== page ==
Man is not free unless government is limited

Man is not free unless government is limited, by Ronald Reagan. From his Farewell Address to the American People”

The way I see it, there were two great triumphs, two things that I’m proudest of. One is the economic recovery, in which the people of America created – and filled – 19 million new jobs. The other is the recovery of our morale: America is respected again in the world, and looked to for leadership. …

They called it the Reagan Revolution, and I’ll accept that, but for me it always seemed more like the Great Rediscovery: a rediscovery of our values and our common sense. …

Common sense told us that when you put a big tax on something, the people will produce less of it. So we cut the people’s tax rates, and the people produced more than ever before. …

Countries across the globe are turning to free markets and free speech — and turning away from the ideologies of the past. For them, the Great Rediscovery of the 1980’s has been that, lo and behold, the moral way of government is the practical way of government. …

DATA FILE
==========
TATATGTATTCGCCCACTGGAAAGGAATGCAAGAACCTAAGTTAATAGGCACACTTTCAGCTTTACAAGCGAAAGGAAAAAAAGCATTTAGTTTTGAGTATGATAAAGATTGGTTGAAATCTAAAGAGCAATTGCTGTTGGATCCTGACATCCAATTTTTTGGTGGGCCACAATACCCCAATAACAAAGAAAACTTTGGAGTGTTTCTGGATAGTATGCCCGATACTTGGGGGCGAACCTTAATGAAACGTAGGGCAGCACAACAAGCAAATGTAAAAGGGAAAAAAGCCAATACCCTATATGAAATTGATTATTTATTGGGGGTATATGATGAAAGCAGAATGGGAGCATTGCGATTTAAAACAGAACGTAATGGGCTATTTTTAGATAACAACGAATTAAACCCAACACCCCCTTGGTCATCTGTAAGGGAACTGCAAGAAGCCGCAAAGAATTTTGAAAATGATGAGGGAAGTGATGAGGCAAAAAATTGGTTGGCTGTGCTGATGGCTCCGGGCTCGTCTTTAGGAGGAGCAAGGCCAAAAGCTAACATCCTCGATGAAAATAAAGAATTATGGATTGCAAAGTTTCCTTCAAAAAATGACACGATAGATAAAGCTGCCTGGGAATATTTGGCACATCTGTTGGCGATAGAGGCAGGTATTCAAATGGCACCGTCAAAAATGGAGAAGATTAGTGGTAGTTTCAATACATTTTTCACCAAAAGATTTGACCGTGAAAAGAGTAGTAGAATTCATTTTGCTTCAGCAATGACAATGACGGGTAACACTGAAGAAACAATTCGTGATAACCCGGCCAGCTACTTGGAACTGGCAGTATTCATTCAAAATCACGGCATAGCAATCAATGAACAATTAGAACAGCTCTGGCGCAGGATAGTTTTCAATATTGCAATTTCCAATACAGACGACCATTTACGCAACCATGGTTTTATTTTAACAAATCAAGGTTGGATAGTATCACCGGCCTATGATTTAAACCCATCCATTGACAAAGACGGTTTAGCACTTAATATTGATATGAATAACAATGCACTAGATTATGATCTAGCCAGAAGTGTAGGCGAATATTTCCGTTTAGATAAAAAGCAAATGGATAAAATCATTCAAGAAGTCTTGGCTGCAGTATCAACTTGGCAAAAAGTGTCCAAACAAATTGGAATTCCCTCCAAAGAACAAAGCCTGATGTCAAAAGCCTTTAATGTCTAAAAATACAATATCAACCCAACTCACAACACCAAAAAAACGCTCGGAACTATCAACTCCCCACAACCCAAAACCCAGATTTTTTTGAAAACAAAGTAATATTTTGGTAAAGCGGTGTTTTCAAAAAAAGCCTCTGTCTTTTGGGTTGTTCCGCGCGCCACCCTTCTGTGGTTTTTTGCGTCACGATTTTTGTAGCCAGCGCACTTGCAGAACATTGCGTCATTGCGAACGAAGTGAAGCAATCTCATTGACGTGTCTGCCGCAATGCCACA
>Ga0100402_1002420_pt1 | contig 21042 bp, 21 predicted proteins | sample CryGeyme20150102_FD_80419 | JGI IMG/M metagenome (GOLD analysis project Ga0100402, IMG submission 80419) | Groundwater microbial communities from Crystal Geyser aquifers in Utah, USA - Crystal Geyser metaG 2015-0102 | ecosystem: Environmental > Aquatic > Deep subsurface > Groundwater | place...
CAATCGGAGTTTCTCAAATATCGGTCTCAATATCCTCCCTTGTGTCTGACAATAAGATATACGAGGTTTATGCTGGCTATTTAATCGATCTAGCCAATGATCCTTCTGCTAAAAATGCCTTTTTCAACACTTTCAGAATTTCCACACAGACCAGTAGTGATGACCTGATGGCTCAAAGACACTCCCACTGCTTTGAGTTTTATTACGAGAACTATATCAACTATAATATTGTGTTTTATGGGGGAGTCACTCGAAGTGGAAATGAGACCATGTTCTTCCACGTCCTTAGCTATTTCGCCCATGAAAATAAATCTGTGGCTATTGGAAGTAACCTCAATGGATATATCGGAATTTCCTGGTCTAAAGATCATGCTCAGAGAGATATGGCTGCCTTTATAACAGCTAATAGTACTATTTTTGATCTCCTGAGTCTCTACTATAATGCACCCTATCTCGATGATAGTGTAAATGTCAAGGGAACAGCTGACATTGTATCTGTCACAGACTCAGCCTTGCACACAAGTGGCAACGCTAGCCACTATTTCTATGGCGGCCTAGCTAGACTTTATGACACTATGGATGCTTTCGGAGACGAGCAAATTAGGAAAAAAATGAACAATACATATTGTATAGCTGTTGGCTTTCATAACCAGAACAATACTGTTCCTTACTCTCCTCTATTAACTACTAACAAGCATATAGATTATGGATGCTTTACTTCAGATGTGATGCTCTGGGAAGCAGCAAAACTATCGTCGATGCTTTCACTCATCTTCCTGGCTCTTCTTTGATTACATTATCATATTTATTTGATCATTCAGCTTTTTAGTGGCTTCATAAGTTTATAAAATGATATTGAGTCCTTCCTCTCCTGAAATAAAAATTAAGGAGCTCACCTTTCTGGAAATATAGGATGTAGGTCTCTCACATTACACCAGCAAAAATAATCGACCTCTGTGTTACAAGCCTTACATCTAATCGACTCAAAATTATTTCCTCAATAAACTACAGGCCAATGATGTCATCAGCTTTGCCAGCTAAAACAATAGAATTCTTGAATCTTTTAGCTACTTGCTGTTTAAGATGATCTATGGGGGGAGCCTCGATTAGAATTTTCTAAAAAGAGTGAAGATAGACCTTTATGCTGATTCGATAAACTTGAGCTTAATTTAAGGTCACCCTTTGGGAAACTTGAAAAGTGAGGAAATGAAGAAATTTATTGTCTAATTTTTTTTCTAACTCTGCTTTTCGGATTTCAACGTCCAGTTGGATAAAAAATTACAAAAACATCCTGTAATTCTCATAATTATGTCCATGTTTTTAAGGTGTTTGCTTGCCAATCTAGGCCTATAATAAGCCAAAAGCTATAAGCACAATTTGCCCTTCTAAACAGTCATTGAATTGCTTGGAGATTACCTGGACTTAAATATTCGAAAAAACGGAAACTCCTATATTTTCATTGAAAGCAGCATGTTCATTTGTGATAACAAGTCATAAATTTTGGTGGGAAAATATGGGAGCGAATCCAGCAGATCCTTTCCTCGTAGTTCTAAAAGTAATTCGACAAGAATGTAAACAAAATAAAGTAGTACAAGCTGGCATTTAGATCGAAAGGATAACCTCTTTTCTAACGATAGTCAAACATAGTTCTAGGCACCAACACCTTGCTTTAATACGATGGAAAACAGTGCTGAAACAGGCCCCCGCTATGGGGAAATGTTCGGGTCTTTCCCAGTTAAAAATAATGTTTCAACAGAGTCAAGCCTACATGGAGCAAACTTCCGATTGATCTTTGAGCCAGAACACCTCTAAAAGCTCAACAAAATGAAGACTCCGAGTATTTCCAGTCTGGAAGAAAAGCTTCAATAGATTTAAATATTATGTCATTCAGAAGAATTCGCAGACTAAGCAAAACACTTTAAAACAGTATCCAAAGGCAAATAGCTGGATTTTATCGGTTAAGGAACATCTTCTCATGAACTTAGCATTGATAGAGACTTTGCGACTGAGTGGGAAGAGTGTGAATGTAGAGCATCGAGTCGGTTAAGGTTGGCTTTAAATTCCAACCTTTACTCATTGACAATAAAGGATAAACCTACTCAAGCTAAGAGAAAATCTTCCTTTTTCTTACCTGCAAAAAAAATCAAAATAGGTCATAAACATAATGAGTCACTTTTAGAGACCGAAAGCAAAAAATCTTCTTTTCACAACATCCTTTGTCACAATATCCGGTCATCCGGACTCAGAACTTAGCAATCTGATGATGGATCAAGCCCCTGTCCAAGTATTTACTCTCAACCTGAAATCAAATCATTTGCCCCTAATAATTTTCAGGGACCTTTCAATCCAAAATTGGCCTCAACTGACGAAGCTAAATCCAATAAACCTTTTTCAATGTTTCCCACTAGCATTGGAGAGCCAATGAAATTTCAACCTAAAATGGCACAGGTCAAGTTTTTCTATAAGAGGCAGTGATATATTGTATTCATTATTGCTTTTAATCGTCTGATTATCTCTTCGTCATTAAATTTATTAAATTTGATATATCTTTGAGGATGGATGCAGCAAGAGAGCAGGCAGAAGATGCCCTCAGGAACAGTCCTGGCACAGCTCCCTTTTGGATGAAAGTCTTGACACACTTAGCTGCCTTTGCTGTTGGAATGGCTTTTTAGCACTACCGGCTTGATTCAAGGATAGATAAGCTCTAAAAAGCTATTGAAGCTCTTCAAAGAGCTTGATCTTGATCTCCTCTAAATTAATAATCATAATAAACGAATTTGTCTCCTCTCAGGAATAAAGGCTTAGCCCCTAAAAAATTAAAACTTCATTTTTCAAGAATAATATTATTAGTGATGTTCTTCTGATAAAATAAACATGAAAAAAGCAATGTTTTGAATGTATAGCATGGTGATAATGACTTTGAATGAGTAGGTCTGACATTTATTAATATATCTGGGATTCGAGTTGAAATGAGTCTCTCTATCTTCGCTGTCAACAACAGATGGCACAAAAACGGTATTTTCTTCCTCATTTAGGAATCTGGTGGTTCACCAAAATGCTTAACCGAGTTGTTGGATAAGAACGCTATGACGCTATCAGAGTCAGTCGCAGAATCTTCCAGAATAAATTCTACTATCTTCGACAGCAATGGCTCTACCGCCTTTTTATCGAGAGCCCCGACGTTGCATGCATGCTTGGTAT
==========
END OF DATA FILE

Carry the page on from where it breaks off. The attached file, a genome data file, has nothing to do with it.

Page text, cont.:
I think we have stopped a lot of what needed stopping. And I hope we have once again reminded people that man is not free unless government is limited. There’s a clear cause and effect here that is as neat and predictable as a law of physics: as government expands, liberty contracts.

The culture war with the left:

Those of us who are over 35 or so years of age grew up in a different America. We were taught, very directly, what it means to be an American, and we absorbed almost in the air a love of country and an appreciation of its institutions. …

But now we’re about to enter the Nineties, and some things have changed. Younger parents aren’t sure that an unambivalent appreciation of America is the right thing to teach modern children. And as for those who create the popular culture, well-grounded patriotism is no longer the style.

Our spirit is back, but we haven’t reinstitutionalized it. We’ve got to do a better job of getting across that America is freedom – freedom of speech, freedom of religion, freedom of enterprise – and freedom is special and rare. It’s fragile; it needs protection.